“Without question, drug addiction is an affliction that affects not only those in the grip of addiction, but their families and friends, and our entire community. It is at the root of nearly every challenge facing our city,” said Mayor Catherine E. Pugh. “The epidemic of drug and opioid addiction is not unique to Baltimore and, as we know, represents the greatest health crisis currently facing our nation. The first step to dealing with it effectively is to reduce the stigma of those afflicted and create meaningful pathways that will help them to become productive citizens of our community. I’m grateful to Dr. Wen and the Baltimore City Health Department’s leadership and to all of our partners who are working to help so many of our fellow Baltimoreans deal with the disease of addiction and take steps toward a more promising future.”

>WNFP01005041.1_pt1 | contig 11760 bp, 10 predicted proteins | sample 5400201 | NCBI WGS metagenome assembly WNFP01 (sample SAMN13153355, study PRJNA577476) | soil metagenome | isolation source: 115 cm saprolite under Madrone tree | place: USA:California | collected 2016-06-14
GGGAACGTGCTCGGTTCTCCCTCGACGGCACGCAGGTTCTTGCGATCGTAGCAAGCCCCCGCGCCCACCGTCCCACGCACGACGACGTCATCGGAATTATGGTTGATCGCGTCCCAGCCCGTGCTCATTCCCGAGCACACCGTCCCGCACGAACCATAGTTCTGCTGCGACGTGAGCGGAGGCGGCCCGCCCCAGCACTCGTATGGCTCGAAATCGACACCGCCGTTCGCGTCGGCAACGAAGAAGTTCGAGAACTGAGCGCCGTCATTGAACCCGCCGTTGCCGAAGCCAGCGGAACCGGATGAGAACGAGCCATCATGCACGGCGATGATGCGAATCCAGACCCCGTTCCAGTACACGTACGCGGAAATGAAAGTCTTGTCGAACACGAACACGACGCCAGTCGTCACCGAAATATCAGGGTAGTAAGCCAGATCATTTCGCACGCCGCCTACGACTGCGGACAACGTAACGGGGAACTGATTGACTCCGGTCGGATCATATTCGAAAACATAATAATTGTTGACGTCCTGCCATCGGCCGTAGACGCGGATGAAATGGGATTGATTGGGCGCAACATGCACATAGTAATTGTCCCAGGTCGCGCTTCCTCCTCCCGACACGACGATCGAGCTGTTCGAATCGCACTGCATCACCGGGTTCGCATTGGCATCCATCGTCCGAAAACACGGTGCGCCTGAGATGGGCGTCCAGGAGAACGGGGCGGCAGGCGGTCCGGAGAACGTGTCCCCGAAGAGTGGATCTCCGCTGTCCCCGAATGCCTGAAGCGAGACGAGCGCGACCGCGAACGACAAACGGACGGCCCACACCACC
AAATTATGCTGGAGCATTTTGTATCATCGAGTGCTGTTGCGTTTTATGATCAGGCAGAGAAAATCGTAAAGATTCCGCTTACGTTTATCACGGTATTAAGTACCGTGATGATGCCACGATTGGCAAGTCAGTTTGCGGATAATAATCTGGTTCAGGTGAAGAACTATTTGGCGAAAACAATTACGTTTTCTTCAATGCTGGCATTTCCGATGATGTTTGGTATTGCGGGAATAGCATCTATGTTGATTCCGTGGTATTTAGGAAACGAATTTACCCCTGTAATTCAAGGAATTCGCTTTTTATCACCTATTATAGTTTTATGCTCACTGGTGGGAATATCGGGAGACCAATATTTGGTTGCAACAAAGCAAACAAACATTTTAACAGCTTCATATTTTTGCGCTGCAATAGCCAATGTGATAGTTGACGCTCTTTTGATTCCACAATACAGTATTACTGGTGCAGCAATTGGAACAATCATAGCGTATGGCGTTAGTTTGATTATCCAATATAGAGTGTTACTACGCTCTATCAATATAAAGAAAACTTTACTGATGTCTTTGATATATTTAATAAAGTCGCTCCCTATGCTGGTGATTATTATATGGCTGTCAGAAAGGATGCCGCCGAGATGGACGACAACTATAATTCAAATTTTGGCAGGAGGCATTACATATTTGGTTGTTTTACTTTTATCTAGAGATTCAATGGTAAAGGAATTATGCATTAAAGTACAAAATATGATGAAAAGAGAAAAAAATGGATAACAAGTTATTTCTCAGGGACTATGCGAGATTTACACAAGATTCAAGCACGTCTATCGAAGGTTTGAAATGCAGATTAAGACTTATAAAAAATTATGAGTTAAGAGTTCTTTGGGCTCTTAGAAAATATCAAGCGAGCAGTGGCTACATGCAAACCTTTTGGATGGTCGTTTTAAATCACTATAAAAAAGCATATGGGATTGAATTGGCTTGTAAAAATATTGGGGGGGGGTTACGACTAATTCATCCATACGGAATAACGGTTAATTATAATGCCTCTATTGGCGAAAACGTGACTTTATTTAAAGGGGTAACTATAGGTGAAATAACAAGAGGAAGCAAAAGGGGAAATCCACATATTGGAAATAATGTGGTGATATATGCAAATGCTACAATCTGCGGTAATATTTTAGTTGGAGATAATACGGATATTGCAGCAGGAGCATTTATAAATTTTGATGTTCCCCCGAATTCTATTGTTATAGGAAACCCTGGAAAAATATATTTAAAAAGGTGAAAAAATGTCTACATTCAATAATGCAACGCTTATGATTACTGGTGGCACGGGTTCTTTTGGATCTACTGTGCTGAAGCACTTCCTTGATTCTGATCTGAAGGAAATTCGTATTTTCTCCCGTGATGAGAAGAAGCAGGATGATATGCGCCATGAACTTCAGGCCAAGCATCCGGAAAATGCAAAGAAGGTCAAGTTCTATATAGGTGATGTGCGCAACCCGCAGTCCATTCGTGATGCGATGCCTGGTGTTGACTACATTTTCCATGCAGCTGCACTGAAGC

Baltimore City has aggressively approached the opioid crisis with a comprehensive, three-pillar strategy based on proven programs with demonstrated results.

The first pillar aims to save lives from opioid overdose by expanding access to naloxone. In October 2015, Dr. Wen issued a blanket prescription for naloxone to the roughly 620,000 citizens of Baltimore City. Since 2015, the Health Department has taken naloxone trainings to residents where they are – in communities, jails, public housing, bus shelters, markets, hospitals, and libraries – and trained more than 43,000 Baltimore residents. To address a rapid increase in overdose deaths affecting specific communities, the Health Department partners with Baltimore City Fire Department and a variety of community partners to rapidly respond to spikes in fentanyl and other overdoses by deploying outreach teams in real time.